Identifying priorities and defining desired outcomes is necessary for measuring success. A good goal is realistic and measurable—-realistic in what’s actually achievable and measurable in that it’s tied to specific metrics or time frames. Here are some examples:
- The employee experience manager will report on annual survey results by the end of Q1 2024.
- The employee experience team will seek an average employee job satisfaction score of 9 out of 10 on the annual survey.
- The employee experience team will seek to increase average employee retention to five years by Q1 of 2027.
4. Foster development and training opportunities
Just under one-half of employees think employers don’t offer the right amount of training, leading to feelings of neglect. On-the-job training is an important step in the onboarding process, but it shouldn’t stop there. Ongoing development opportunities let your employees grow and advance their careers—a must for employee satisfaction. Some ways to facilitate employee development include:
- Learning portals: Create an online resource for employee training. Segment lessons into a training plan for different roles so employees have a comprehensive path for growth.
- Mentorship: Pair a junior employee with someone more seasoned in the role. The mentor can provide job-related guidance in an informal setting.
- Tuition assistance: Reimburse employees for successfully completing approved courses from third-party organizations. Offering a way to gain outside knowledge can help ensure your organization is up to date on current market practices.
5. Manage burnout
Sometimes the drive to meet organizational goals comes at the expense of employee wellness. By proactively improving company culture, employee experience managers can prevent the burnout that leads to high turnover rates. Policies that promote a healthy work-life balance include keeping workloads manageable and encouraging taking paid time to help manage stress.
6. Measure employee satisfaction consistently and adjust
Keep a record of survey feedback to see if your employee experience initiatives provide the desired effect. Administer agent satisfaction surveys at least annually—but you can conduct them as frequently as every three months. Here are some ways to get actionable survey results:
- Limit the number of questions: If you overwhelm employees with too many questions, they may lose interest in providing quality responses. Roughly 50 questions are sufficient for most surveys.
- Ask multiple-choice questions: Measuring feedback is easier when employees have preset options. Asking respondents for their satisfaction level is one way to track outcomes.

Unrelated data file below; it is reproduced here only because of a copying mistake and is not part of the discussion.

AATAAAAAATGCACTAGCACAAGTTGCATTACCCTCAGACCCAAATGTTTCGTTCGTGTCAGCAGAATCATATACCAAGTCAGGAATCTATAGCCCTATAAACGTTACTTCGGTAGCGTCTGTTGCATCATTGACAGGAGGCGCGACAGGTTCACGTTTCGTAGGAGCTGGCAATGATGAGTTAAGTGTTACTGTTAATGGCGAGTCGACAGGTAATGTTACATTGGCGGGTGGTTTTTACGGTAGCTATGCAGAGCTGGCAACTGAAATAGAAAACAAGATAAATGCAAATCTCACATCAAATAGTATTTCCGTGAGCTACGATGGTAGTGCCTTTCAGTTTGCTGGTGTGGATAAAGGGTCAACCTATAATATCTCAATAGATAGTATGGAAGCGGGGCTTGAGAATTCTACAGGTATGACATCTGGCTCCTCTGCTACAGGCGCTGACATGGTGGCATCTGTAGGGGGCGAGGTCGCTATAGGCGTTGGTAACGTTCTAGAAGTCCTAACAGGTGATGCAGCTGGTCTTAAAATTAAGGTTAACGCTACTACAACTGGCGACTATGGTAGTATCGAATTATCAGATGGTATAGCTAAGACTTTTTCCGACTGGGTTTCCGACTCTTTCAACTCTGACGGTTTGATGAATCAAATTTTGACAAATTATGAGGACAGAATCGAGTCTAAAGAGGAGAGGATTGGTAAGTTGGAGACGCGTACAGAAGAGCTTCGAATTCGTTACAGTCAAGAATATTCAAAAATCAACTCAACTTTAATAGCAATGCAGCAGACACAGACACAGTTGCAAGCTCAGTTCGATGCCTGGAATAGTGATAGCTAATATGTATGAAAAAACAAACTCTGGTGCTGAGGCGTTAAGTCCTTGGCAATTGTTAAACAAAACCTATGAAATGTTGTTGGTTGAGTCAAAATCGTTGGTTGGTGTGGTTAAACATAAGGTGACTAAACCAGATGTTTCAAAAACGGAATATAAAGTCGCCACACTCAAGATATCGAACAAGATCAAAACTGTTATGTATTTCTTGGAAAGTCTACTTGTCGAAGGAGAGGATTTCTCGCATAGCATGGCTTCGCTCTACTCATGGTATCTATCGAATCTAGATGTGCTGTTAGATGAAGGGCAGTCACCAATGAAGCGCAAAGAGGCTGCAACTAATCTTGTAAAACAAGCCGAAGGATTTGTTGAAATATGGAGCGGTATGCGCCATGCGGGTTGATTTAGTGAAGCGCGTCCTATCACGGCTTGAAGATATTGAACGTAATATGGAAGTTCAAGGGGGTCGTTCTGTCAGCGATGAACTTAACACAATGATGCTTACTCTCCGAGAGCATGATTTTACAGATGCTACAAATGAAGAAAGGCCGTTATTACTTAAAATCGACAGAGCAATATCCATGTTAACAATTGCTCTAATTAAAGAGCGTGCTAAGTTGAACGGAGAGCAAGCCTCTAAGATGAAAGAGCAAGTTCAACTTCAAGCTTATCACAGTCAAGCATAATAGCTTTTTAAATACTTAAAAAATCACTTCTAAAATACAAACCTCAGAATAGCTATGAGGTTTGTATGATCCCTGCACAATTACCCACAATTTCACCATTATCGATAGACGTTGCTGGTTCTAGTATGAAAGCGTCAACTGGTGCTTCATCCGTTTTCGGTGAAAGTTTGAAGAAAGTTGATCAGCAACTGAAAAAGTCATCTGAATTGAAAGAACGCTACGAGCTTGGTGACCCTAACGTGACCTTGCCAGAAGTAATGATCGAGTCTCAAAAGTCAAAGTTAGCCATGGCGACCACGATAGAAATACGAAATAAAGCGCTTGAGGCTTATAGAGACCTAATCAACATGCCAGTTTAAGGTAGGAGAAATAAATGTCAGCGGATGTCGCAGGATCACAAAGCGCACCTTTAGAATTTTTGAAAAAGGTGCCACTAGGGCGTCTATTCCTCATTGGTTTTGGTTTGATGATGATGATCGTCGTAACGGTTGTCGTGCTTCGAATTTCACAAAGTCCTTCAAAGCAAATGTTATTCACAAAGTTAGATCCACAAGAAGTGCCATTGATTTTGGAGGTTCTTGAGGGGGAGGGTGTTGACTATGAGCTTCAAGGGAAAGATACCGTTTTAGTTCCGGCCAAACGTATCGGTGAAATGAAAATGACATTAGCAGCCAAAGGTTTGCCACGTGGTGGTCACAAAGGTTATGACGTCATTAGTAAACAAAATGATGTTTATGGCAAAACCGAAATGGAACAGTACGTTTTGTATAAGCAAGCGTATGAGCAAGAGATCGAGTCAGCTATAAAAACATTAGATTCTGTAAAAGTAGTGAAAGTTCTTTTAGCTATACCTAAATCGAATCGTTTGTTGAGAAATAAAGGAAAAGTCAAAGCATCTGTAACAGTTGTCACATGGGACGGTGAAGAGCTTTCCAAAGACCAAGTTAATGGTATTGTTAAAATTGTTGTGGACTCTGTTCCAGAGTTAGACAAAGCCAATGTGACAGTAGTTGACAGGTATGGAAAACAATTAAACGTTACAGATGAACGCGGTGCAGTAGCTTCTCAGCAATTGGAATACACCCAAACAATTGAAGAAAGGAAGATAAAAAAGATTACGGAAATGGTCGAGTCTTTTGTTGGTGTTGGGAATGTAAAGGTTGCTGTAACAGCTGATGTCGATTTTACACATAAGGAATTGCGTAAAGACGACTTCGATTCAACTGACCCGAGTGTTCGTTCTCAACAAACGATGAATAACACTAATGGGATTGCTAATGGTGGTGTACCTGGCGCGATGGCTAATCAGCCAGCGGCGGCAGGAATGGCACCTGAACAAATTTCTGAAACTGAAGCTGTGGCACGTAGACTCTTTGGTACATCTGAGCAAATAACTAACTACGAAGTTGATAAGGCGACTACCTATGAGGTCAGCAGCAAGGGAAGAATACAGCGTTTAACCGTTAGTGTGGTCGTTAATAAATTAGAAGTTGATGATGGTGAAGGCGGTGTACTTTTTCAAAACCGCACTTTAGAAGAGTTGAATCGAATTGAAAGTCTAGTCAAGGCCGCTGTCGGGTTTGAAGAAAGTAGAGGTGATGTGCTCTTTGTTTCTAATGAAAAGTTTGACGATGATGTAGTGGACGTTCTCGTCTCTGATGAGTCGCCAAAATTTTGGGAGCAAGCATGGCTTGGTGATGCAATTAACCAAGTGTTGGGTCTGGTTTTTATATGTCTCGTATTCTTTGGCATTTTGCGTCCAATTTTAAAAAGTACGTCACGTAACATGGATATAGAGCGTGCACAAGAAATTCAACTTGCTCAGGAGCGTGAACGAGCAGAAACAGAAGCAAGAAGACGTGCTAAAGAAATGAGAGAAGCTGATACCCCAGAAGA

- Leave room for explanation: Give respondents space to expand on their employee satisfaction scores in their own words. Their reasoning may provide important context.
7. Make information easy to find with a help center
Setting employees up for success can improve the employee lifecycle. Creating a knowledge base of internal documents makes onboarding new hires easier by giving them a library to reference. An employee help center acts like internal customer service and can include process documents, templates, an FAQ page, and anything else that might benefit stakeholders.
Using technology to improve the employee experience for your team
Embracing technological advancements can lead to better business outcomes and a healthier workspace (and help protect everyone from burnout). Below, we’ve gathered some examples of how you can leverage different technologies to improve the employee experience:
- Employee help centers can decrease the number of ticket requests and help manage those requests among team members.
- An internal help center can also help shoulder the responsibilities of human resources and IT support, like using FAQ pages to empower employee independence.
- Chatbots can answer frequently asked questions, direct users to longer-form guides, and streamline conversations through connection to live chat or ticket escalation.
On top of the on-the-spot benefits for employees, an internal help desk can also gather analytics concerning platform usage that can deliver key insights into user metrics, revealing areas needing the most attention.
Support your team (and your employee experience managers)
Employee experience management initiatives should improve company culture so everyone—from new hires to senior team members—has positive experiences. If you’re wondering where to start, check out our Employee Experience Trends Report for insights.
Already sold on the benefits of employee experience technology? Consider using internal help desk software to make your employees’ lives easier.